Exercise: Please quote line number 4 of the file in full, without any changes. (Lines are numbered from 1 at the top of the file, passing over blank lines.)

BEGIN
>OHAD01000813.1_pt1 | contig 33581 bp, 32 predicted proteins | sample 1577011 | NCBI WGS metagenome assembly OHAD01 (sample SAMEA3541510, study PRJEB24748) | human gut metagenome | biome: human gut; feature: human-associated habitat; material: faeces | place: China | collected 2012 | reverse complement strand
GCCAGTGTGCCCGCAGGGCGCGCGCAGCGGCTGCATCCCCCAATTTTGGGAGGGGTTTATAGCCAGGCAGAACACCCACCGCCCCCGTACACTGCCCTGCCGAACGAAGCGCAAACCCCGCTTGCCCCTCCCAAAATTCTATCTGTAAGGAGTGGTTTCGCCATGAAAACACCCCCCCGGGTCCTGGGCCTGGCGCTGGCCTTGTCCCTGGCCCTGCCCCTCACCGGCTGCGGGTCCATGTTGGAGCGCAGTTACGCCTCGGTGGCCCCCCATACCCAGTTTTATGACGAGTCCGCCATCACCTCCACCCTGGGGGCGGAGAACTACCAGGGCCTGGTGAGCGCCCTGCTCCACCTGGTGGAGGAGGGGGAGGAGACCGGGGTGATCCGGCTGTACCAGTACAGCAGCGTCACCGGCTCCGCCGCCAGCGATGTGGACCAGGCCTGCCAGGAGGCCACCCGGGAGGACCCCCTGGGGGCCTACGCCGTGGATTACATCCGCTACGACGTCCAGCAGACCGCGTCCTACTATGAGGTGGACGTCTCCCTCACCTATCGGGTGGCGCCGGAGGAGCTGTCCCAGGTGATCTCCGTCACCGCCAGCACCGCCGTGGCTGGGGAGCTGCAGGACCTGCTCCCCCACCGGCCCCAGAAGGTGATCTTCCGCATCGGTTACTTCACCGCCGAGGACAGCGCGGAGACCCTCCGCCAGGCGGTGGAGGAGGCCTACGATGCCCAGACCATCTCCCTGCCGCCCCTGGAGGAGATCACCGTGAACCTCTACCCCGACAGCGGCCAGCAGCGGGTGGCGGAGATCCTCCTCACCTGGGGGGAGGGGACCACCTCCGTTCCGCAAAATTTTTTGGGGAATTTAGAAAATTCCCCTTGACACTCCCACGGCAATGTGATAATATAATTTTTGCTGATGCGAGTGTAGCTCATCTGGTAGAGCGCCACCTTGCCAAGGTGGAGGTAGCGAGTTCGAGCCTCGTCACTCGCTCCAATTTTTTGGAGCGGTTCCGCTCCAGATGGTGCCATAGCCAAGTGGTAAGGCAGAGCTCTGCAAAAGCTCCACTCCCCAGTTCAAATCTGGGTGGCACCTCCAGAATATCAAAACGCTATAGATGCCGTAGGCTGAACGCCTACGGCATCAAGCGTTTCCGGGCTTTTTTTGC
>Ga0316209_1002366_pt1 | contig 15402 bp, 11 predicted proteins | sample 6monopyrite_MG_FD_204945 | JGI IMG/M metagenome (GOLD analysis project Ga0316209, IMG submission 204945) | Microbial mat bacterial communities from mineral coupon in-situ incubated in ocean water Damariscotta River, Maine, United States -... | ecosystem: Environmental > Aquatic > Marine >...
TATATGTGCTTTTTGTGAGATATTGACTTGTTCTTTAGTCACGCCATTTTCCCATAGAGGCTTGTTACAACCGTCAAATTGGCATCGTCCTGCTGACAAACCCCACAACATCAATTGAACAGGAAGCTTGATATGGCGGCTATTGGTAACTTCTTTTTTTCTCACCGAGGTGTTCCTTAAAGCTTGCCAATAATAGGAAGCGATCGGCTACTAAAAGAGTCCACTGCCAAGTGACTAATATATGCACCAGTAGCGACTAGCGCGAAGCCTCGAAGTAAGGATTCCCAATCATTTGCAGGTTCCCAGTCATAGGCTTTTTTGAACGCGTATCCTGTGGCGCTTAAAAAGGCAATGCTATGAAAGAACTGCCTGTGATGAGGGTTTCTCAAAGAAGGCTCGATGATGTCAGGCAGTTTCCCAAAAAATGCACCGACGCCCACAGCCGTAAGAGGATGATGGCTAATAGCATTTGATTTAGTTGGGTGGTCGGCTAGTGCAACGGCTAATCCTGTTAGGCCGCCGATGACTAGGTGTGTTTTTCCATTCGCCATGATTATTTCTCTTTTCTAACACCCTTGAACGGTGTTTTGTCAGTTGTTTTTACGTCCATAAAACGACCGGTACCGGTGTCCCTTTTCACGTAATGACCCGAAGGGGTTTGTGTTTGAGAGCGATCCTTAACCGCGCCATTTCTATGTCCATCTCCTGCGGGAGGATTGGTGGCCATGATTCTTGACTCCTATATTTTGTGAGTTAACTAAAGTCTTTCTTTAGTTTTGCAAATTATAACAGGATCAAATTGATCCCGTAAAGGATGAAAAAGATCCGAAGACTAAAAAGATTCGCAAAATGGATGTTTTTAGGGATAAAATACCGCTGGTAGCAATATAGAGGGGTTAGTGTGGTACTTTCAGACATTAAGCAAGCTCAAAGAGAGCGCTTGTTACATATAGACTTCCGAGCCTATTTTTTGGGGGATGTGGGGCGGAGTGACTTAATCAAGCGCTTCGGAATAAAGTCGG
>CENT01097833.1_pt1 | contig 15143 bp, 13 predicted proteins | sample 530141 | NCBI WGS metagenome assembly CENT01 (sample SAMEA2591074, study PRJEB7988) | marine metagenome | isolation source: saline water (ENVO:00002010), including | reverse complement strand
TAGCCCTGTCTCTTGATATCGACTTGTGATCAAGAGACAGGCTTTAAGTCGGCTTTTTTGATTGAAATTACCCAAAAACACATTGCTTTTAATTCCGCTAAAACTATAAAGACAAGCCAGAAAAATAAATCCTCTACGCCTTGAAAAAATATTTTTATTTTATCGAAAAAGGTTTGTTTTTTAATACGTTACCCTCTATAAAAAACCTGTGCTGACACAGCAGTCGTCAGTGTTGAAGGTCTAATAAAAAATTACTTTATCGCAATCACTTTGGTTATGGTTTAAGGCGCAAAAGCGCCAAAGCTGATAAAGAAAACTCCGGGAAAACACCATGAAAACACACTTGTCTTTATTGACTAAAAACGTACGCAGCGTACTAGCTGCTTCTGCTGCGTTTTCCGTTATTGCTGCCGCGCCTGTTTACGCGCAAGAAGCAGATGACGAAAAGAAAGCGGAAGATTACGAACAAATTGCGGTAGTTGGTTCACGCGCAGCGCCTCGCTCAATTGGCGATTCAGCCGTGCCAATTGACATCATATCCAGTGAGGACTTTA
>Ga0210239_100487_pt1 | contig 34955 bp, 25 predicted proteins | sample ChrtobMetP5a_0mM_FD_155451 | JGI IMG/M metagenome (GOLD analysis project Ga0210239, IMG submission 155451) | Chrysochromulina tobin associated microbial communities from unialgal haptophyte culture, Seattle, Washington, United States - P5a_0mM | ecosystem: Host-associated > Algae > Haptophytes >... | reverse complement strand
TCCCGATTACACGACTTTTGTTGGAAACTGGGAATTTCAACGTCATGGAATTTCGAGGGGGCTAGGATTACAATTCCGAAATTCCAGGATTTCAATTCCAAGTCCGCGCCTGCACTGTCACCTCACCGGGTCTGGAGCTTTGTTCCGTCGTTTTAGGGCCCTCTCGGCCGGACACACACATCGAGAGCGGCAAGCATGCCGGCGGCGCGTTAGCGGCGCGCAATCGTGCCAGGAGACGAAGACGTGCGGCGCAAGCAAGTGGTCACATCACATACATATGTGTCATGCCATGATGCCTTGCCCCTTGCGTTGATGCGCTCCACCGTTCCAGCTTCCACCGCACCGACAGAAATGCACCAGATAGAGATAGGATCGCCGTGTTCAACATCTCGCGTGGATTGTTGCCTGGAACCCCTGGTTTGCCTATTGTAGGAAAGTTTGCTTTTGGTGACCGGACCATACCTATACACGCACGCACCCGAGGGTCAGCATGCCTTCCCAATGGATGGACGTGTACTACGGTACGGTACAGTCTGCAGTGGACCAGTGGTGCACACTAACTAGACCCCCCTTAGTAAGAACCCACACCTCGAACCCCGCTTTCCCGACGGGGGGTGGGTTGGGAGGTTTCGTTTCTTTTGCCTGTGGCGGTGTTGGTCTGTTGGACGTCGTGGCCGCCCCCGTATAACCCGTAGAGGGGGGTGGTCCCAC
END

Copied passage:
TATATGTGCTTTTTGTGAGATATTGACTTGTTCTTTAGTCACGCCATTTTCCCATAGAGGCTTGTTACAACCGTCAAATTGGCATCGTCCTGCTGACAAACCCCACAACATCAATTGAACAGGAAGCTTGATATGGCGGCTATTGGTAACTTCTTTTTTTCTCACCGAGGTGTTCCTTAAAGCTTGCCAATAATAGGAAGCGATCGGCTACTAAAAGAGTCCACTGCCAAGTGACTAATATATGCACCAGTAGCGACTAGCGCGAAGCCTCGAAGTAAGGATTCCCAATCATTTGCAGGTTCCCAGTCATAGGCTTTTTTGAACGCGTATCCTGTGGCGCTTAAAAAGGCAATGCTATGAAAGAACTGCCTGTGATGAGGGTTTCTCAAAGAAGGCTCGATGATGTCAGGCAGTTTCCCAAAAAATGCACCGACGCCCACAGCCGTAAGAGGATGATGGCTAATAGCATTTGATTTAGTTGGGTGGTCGGCTAGTGCAACGGCTAATCCTGTTAGGCCGCCGATGACTAGGTGTGTTTTTCCATTCGCCATGATTATTTCTCTTTTCTAACACCCTTGAACGGTGTTTTGTCAGTTGTTTTTACGTCCATAAAACGACCGGTACCGGTGTCCCTTTTCACGTAATGACCCGAAGGGGTTTGTGTTTGAGAGCGATCCTTAACCGCGCCATTTCTATGTCCATCTCCTGCGGGAGGATTGGTGGCCATGATTCTTGACTCCTATATTTTGTGAGTTAACTAAAGTCTTTCTTTAGTTTTGCAAATTATAACAGGATCAAATTGATCCCGTAAAGGATGAAAAAGATCCGAAGACTAAAAAGATTCGCAAAATGGATGTTTTTAGGGATAAAATACCGCTGGTAGCAATATAGAGGGGTTAGTGTGGTACTTTCAGACATTAAGCAAGCTCAAAGAGAGCGCTTGTTACATATAGACTTCCGAGCCTATTTTTTGGGGGATGTGGGGCGGAGTGACTTAATCAAGCGCTTCGGAATAAAGTCGG